You could join people like Alan Titchmarsh, Victoria Wood, and Jo Brand in a fascinating and extremely sociable hobby which really keeps the brain active and helps to stave off those “senior moments”.
So why not try your hand at bellringing? Not only are church bells the world’s loudest musical instrument, it’s not often you get to use extremely expensive equipment completely free! You don’t need to be particularly fit – so long as you can stand on your own feet for a few minutes and move your arms, that’s all you need. A sense of rhythm and / or the ability to see and learn patterns would be an advantage but are by no means required. As Jo Brand pointed out, it’s also not necessary to be a church goer – in fact in our band only a quarter of the ringers ever stay for the church service.
Bellringing brings a degree of physical activity together with a chance to exercise your brain. The first step is to learn how to handle a bell. Your instructor will help you do this in a series of stages, so that you build incrementally on the skill learned to date. It’s not particularly difficult but like learning any new activity, it requires concentration and practice. If you remember back to when you first started to drive, it’s rather like learning how to get the feeling just right on the clutch. With ringing you need to get a feel for the bell and unlike many activities, you can’t exactly practice this one at home!
Once you’ve acquired the physical bell handling skills, it will be time to move on to learning to ring with others. Up until this point most instructors tend to keep a beginner on their own, so that they can concentrate on building up the handling skills without worrying about other ringers. Now, however, you’ll start to ring with the band and have to adjust your timing so that your bell strikes in the right place. It’s now all about teamwork.
The next step will be a big one, although your trainer will help you through it in smaller stages. This is where you start to learn how to ring methods. Methods aren’t tunes as they are based on patterns so you will gradually work your way up to learning a pattern and then making your bell ring in the right place every time the clapper strikes to bring that pattern to life. This is the stage which may make you feel like you are having to rub your tummy and pat your head simultaneously. Don’t worry though, all your fellow ringers have been through it at some point and will be helpful and encouraging as you make progress.
Method ringing is great for the brain. You’ll need to memorize the pattern of each method away from the tower, repeating it to yourself over and over again until it flows naturally in your mind. You’ll then have to remember this and recite it to yourself whilst ringing the bell, controlling it so you can ring faster or slower to make it sound in the right place in the pattern. This does get easier with practice, particularly when you can handle your bell smoothly on “automatic pilot” thus leaving thinking space for your method ringing.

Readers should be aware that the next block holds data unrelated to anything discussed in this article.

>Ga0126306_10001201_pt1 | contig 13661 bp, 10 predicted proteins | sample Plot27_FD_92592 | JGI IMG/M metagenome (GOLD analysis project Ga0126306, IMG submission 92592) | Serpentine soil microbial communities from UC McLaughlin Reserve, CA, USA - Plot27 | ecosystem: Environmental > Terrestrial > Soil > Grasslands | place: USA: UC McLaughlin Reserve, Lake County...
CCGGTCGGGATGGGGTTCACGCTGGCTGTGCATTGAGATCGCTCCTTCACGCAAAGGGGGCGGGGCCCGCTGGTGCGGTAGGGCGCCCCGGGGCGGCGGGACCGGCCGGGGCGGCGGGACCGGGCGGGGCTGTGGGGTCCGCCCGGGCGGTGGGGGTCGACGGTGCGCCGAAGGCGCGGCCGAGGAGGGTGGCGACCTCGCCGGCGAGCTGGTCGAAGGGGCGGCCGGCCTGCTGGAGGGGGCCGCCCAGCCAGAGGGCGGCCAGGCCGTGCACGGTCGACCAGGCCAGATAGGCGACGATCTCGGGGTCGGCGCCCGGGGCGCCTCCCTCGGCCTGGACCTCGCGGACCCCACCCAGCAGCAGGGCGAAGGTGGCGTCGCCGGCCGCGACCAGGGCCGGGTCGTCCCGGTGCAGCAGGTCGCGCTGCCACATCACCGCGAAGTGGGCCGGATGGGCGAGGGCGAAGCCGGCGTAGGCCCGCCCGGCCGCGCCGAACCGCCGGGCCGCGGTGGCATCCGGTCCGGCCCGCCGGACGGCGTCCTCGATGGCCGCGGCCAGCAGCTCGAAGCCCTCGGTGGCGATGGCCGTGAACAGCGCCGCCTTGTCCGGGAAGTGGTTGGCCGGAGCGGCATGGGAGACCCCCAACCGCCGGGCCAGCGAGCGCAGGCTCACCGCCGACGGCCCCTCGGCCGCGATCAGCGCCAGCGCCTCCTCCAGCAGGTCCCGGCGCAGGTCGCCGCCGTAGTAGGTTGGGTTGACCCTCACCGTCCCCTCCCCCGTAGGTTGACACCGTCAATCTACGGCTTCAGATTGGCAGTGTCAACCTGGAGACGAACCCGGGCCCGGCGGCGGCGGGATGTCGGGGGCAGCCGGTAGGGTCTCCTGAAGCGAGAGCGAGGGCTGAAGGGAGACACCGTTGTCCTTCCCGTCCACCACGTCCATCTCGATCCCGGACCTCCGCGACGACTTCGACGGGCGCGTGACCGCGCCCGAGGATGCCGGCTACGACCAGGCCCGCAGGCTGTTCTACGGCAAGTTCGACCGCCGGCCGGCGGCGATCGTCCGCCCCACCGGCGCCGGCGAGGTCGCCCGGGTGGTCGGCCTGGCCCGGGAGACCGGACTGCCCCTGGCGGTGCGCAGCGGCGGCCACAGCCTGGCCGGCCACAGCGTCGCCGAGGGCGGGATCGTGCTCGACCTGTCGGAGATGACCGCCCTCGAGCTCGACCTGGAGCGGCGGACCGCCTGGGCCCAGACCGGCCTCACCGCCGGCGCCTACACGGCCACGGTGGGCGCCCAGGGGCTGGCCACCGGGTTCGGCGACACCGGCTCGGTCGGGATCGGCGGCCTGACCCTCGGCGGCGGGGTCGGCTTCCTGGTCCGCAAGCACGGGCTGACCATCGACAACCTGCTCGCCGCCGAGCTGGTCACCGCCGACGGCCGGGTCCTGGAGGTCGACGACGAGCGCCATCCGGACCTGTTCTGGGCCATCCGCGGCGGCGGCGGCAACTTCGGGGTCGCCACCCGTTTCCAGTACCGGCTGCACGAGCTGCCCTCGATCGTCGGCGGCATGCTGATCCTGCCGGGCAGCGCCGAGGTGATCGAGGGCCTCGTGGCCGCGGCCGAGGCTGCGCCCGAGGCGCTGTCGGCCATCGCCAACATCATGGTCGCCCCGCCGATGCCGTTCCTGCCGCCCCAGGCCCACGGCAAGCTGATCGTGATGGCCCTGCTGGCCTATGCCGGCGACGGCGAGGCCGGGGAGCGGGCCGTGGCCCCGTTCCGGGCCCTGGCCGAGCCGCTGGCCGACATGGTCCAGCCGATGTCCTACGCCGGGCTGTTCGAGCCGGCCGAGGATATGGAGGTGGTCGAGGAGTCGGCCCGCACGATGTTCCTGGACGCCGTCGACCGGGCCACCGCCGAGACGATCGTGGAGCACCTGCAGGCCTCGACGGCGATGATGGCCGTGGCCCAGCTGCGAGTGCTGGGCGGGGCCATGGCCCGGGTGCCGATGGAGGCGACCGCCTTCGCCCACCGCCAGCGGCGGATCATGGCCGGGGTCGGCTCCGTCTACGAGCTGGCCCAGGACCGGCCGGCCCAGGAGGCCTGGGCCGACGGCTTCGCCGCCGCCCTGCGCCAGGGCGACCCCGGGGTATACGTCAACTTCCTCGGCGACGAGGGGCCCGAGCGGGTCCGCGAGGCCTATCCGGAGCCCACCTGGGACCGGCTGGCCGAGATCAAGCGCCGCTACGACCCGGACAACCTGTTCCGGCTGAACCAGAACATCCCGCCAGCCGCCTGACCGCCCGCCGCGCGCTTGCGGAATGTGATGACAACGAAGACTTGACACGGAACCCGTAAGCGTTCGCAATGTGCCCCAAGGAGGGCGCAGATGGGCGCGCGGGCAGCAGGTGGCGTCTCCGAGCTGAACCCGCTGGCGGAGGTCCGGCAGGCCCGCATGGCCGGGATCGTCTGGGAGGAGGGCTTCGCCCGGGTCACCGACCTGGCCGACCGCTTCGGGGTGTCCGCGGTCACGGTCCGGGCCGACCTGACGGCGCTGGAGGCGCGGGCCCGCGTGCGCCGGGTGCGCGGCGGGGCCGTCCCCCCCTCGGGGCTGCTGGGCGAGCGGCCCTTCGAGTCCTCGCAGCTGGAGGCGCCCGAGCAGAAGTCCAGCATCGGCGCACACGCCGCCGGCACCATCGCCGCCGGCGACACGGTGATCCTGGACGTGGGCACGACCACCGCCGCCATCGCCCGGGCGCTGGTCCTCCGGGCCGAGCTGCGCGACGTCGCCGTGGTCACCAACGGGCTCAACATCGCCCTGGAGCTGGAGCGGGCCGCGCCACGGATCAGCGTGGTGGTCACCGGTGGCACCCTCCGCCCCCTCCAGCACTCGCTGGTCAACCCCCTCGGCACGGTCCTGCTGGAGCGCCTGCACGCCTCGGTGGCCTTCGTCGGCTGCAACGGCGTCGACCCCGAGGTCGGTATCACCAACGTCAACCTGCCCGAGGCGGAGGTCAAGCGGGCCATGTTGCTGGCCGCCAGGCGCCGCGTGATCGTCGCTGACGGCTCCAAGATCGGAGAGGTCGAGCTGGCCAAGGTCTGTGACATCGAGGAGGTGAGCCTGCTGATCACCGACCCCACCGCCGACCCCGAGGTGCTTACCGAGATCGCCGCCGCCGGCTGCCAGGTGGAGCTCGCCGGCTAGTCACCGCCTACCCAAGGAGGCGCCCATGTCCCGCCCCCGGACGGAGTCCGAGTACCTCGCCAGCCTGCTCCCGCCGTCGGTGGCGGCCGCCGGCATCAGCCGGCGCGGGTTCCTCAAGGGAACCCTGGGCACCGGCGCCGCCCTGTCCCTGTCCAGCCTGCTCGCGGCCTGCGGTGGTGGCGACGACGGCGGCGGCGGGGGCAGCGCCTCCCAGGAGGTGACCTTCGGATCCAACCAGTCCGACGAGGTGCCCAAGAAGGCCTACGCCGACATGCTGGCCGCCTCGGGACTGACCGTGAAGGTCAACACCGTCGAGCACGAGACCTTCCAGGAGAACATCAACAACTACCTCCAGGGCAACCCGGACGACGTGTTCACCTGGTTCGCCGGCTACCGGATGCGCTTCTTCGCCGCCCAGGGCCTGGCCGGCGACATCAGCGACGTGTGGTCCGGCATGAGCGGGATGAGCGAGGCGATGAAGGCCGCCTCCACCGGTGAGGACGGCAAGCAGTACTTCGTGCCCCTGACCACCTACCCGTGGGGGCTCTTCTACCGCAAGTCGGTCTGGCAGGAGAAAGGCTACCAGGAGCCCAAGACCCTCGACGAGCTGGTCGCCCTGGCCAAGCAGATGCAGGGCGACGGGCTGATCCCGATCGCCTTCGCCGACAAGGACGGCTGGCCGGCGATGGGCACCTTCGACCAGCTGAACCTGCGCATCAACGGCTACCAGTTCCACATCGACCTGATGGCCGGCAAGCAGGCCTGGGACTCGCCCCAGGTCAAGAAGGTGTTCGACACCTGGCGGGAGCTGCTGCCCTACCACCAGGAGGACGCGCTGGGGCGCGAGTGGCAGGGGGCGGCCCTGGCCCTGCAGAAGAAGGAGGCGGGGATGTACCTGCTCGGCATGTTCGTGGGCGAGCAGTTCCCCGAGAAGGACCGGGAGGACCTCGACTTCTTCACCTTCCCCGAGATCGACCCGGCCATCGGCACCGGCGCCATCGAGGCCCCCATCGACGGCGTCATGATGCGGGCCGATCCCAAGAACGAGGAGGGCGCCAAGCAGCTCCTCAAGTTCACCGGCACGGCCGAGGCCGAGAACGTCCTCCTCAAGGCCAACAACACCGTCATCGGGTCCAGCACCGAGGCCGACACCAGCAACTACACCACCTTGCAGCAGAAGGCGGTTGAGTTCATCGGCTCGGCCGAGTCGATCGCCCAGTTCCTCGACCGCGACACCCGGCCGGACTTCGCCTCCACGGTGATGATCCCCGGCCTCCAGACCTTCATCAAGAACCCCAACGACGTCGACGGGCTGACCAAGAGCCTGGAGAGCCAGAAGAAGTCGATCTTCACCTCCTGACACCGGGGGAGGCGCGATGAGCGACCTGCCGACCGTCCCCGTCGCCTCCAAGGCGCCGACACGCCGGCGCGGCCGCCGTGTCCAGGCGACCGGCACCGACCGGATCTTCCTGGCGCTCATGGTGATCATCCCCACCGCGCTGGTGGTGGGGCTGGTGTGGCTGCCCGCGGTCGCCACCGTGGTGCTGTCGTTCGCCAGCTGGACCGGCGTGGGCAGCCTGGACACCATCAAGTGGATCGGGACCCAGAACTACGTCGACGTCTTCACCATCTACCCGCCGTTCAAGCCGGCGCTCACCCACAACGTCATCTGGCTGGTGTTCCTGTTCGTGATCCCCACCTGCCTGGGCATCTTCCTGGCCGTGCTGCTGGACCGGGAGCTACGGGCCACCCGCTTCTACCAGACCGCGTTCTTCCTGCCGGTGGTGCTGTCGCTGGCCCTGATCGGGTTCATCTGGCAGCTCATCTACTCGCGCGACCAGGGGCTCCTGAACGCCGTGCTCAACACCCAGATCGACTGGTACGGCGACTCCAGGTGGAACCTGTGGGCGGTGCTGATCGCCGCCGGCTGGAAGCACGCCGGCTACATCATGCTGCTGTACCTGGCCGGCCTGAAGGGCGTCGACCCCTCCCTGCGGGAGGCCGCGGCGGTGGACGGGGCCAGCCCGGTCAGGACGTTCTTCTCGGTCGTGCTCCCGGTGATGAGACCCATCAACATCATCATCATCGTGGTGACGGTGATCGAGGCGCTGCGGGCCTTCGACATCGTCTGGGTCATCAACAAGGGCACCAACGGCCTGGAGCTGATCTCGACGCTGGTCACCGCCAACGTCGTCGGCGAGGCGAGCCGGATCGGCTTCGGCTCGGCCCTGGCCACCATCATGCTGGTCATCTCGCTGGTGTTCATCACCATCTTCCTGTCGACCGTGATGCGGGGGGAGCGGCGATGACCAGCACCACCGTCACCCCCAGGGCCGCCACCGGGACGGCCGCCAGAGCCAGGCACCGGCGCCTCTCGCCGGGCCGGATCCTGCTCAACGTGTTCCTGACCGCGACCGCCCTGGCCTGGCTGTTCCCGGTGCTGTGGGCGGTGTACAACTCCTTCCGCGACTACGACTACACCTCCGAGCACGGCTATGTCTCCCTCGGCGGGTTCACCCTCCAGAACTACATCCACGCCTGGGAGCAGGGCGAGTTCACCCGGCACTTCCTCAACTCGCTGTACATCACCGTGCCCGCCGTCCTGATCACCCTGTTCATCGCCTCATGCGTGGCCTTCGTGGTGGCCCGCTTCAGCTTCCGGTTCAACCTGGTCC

With bellringing, the number of challenges is pretty well unlimited. Once you’ve learned to ring competently on 5 or 6 bells, you can move on to 8 or 10 and then up to 12. Learning a 12 bell method is a whole new experience and will definitely test your memory!
Ringing is a very sociable activity and very cross-generational. Lots of towers have social activities outside of ringing, and not all of these involve visiting the pub after practice is over. I have been on several bellringing focused holidays, visiting Eire, the Isle of Wight and many areas of mainland UK too. Ringing is something you can do without needing a partner or any prior knowledge. The skills will be taught to you – all you have to do is be willing to come to practice sessions and learn. It’s really easy to join a band of ringers – many bands are short-handed and are looking for new recruits. To find a band of ringers near you, as a starting point have a look on the website of the Central Council of Church Bell Ringers. Or, of course, you can always pop along to your local practice night when you hear the bells begin to ring and say you’re interested in having a go. Some towers hold open days or evenings thus giving people a chance to see what ringing entails and even to have a go themselves.
It’s fun, it’s challenging, it’s sociable, it’s good for your memory, so go on, give it a whirl!